A recent mailing brought two sample copies of the Virginia Quarterly Review, published in Charlottesville. For almost 30 years the late Staige Blackford edited the VQR, continuing its reputation as a literary quarterly of substance and pertinence. Last year, a week before he was to retire, Blackford died in an automobile accident. His successor, Ted Genoways, 32, had already been selected. It detracts not at all from Blackford’s many successes at VQR to comment that recent issues edited by Genoways prove that this is not your father’s VQR.
The new VQR is wrapped in a slick heavy-duty cover, the front devoted to nameplate and a jazzy illustration and the back to headlined contents. Inside readers will find color illustrations and a number of typographical and design enhancements. The spring  issue even offers a Kavalier and Clay story by Michael Chabon, with Chabon’s “Escapist” rendered in comic-strip form by Eric Knight. E. L. Doctorow’s byline also appears on a short story. Nick Bantock, noted for his scrapbook/documentary approach to fiction, tells how he does it. Feature articles address the capture of Saddam and the hazards a reporter faces in covering the war in Afghanistan. Brian Henry examines the poetry of Charles Wright, and Jane Jacobs looks at “Credentialing vs. Educating.” A selection of reviews and notes rounds out the issue.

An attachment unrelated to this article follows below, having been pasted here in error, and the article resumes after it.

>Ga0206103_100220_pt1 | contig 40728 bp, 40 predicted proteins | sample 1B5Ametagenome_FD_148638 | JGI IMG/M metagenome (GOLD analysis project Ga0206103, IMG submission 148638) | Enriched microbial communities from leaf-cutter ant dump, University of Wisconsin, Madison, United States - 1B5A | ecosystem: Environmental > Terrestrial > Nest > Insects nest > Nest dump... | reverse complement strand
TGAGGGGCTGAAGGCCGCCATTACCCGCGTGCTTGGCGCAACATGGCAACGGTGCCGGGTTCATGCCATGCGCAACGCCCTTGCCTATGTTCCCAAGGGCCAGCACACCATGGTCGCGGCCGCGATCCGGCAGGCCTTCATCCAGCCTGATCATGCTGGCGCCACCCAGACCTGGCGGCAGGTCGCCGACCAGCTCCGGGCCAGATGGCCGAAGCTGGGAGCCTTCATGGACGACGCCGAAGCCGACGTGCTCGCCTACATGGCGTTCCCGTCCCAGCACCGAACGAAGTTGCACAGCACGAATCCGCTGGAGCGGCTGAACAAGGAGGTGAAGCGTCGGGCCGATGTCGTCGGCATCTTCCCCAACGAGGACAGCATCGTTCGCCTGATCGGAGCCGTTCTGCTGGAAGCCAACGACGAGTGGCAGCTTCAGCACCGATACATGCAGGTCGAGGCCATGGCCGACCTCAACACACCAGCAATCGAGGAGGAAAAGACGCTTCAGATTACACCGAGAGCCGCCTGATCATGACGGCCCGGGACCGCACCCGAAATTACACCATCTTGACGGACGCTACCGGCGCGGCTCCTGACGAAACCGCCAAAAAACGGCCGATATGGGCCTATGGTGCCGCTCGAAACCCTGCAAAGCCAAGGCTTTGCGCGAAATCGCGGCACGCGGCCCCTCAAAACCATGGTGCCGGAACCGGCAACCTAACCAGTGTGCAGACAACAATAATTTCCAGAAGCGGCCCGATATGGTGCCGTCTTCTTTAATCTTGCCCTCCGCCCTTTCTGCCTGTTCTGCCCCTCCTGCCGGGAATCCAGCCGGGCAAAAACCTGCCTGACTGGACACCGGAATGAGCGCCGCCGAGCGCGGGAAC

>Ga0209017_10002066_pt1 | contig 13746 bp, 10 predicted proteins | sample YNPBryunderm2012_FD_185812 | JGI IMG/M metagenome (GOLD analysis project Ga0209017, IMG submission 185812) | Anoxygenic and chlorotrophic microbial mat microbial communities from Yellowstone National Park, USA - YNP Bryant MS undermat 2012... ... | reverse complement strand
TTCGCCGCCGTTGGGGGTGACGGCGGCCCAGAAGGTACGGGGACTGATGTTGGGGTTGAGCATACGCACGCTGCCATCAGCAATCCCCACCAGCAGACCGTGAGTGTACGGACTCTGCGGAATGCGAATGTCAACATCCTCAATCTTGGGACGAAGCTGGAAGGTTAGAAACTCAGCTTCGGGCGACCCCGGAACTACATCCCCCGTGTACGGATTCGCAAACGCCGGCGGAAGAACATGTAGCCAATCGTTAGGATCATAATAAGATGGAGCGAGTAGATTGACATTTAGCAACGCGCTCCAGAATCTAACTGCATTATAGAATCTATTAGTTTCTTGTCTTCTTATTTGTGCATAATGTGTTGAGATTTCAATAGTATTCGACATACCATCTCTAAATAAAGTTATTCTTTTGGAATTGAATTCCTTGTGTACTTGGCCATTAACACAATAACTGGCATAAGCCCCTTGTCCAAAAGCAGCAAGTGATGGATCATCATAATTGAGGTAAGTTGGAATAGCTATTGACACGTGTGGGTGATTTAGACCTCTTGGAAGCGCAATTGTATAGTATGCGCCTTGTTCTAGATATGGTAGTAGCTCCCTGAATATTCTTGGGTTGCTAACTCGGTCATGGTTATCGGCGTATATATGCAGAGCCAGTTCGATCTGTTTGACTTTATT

The summer issue features new fiction by 15 writers, many of them no doubt on their way to literary fame and fortune. In an introduction, Genoways writes that he sought the work of young writers who know how to craft a plot and do justice to the short-story form. This is wholly in the VQR tradition, which boasts such “finds” as Ann Beattie, T. R. Pearson, and Christopher Tilghman. Well-known authors such as Annie Proulx and Toni Morrison also find VQR among their in their orbit. . . . VQR is set on a course of offering pithy fiction and up-to-the-date essays in smart and colorful formats. Such an approach should appeal to a broader range of readers while maintaining VQR’s venerable tradition of literary gravitas. That is no small achievement, which Blackford and his predecessors no doubt would heartily applaud.
— Ann Lloyd Merriman, Book Editor, Richmond Times-Dispatch, Sept. 5, 2004